Saturday, 21 March 2015

A visit to Charles Bound, Ceramic Artist

The other day I was lucky enough to be invited along to visit the Ceramic Artist, Charles Bound at his home and studio in Geuffordd, not far from Welshpool. I was accompanying my good friend, James Hazlewood, who has recently completed the gargantuan task of editing and updating the 3rd edition of the text, British Studio Potters' Marks . Charles and his wife, Joy, were most hospitable and kindly allowed us to spend a few hours roaming around the beautiful gardens and outbuildings of their farm, whilst discovering stunning examples of pottery and sculpture round every corner. We were also incredibly fortunate with the March weather, and although it was still rather chilly in the shade, the sun shone brightly the whole time we were there. 

A conversation with Charles Bound is always fascinating and instructive and his ceramic work has been hugely inspirational for me. He is a true artist in the sense that his approach to making is utterly individual and uncompromising. Work is never produced with a specific market in mind and self-promotion of his prodigious, creative output seems to be the least of his concerns. Indeed, Charles has been known to turn down the opportunity to sell a piece if he decides more time is needed to contemplate it.

He constantly experiments and prefers to just "let go and allow things to happen" both when throwing on the wheel and hand building with clay. Keeping a completely open mind when it comes to technique has allowed him to continuously innovate and in his own words, to "go well beyond what is sane and rational". Nothing is ruled out in the creative process, whether it's hurling leather-hard slabs of clay onto the floor, incorporating found objects from the farm into sculptures, or even assembling discarded fragments of pottery and re-firing them to create new and intriguing forms. Charles is never afraid to tear apart and re-configure an unfired piece, or join several pots together to see if something interesting will emerge. It is partly this sense of joyful, serendipitous discovery expressed through the work which makes it so appealing.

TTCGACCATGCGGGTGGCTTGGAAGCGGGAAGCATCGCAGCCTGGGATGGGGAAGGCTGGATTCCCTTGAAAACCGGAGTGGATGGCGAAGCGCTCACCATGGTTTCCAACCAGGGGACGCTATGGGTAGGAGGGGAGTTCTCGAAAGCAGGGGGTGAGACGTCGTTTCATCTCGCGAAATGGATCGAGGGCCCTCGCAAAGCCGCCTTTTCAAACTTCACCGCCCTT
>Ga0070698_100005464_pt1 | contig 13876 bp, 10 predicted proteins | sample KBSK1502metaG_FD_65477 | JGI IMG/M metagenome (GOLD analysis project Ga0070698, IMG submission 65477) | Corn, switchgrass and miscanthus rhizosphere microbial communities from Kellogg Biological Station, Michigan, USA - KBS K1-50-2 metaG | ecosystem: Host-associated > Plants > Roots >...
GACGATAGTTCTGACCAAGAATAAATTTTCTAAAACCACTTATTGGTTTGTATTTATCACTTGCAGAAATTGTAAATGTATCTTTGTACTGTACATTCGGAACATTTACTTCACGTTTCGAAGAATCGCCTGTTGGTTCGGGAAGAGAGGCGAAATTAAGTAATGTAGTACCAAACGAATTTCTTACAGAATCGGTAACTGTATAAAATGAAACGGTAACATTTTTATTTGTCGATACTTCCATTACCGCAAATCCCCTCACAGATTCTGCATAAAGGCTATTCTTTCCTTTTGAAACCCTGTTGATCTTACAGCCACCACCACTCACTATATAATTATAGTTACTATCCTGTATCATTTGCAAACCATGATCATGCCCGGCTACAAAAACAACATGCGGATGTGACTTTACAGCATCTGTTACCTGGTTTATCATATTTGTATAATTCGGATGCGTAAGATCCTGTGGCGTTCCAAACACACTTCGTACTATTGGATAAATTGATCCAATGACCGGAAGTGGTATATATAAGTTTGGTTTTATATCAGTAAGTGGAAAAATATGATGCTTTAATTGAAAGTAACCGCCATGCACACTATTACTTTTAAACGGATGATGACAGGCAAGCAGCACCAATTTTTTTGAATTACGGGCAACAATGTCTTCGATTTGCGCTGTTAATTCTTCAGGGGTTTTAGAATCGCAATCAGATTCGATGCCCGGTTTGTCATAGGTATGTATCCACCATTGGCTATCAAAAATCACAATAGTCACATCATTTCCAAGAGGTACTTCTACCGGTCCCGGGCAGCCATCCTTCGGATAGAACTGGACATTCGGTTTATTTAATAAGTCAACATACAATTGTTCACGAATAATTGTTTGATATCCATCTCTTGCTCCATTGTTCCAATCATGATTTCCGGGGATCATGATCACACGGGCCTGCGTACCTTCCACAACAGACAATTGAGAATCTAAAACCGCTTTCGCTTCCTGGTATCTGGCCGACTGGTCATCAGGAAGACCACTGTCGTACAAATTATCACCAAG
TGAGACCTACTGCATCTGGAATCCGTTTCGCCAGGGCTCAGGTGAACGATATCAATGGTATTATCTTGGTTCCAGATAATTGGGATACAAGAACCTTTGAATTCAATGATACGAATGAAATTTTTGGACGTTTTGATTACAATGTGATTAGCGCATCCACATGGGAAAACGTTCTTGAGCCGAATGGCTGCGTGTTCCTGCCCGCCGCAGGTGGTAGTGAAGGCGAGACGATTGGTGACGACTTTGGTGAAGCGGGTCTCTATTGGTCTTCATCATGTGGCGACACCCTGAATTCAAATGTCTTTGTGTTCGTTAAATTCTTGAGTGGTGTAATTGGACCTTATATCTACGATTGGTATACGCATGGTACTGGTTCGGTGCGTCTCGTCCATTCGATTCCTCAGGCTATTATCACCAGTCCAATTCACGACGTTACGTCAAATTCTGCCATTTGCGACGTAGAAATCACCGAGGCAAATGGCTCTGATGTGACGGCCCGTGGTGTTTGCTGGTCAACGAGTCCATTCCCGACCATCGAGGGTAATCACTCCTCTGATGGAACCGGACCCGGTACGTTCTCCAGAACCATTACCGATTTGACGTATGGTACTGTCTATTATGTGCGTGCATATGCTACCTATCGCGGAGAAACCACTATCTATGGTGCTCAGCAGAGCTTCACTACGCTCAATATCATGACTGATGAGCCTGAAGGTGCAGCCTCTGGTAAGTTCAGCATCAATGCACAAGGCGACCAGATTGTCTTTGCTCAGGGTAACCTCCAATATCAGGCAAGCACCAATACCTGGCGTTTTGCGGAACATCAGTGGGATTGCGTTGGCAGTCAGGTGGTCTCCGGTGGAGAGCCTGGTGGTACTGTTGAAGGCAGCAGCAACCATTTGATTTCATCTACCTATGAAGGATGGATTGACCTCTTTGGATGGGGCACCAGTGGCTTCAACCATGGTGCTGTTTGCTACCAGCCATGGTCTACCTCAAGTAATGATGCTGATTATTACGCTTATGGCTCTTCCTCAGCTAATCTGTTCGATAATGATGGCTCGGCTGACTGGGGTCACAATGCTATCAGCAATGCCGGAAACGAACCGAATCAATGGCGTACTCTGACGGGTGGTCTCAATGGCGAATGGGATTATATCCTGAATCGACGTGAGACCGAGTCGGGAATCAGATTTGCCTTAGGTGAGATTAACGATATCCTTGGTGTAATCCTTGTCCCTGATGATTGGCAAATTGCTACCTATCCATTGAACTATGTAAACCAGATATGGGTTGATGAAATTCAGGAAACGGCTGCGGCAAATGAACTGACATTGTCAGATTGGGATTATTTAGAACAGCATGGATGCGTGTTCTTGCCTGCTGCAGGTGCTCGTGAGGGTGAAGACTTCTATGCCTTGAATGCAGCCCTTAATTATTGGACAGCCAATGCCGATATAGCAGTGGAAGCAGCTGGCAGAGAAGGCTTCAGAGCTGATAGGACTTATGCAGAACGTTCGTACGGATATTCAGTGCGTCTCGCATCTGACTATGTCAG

All of the clay pieces (none of which is normally bisqued) are fired for several days in a traditional, anagama kiln, and they come out bearing the scars and encrusted deposits from a protracted battle with smoke, ash and rivers of flame. There exists a primal and raw energy within the wood-fired ceramics which can actually be felt when running your hands over the deeply textured and fissured surfaces. These works of art will no doubt challenge some peoples' aesthetic sensibilities, but, for myself, their boldness of execution and brutal honesty of expression make them all the more captivating. Such is the variety and breadth of Charles Bound's work, I find it impossible to describe it adequately in a few paragraphs. If you would like to learn more, there is an excellent website with a gallery of wonderful images and a number of articles which shed further light on Charles' life and working practices.

Here is a selection of the photographs I took during my all-too brief visit. I hope you'll enjoy them even though they can't really do justice to the work  As with the best literature or music, one needs to spend some considerable time in the company of Charles Bound's ceramics to fully appreciate their subtle depth, power and beauty.

Charles Bound (left) with James Hazlewood
Inside the studio: a work in progress

Work in progress
Work in progress

Charles Bound's ceramic art will soon feature in the new Gnarly Dudes Exhibition, taking place at The Barn Pottery, Moretonhampstead on 18th-19th April 2015. Further details of the Event, which will also showcase the work of Nic Collins, Svend Bayer, Jon Fellows and Chuck Schwartz,  can be found on facebook here.

Thanks for reading.


  1. Fascinating post and lovely photos. Thank you so much for sharing.

  2. My pleasure, thanks for taking the time to comment.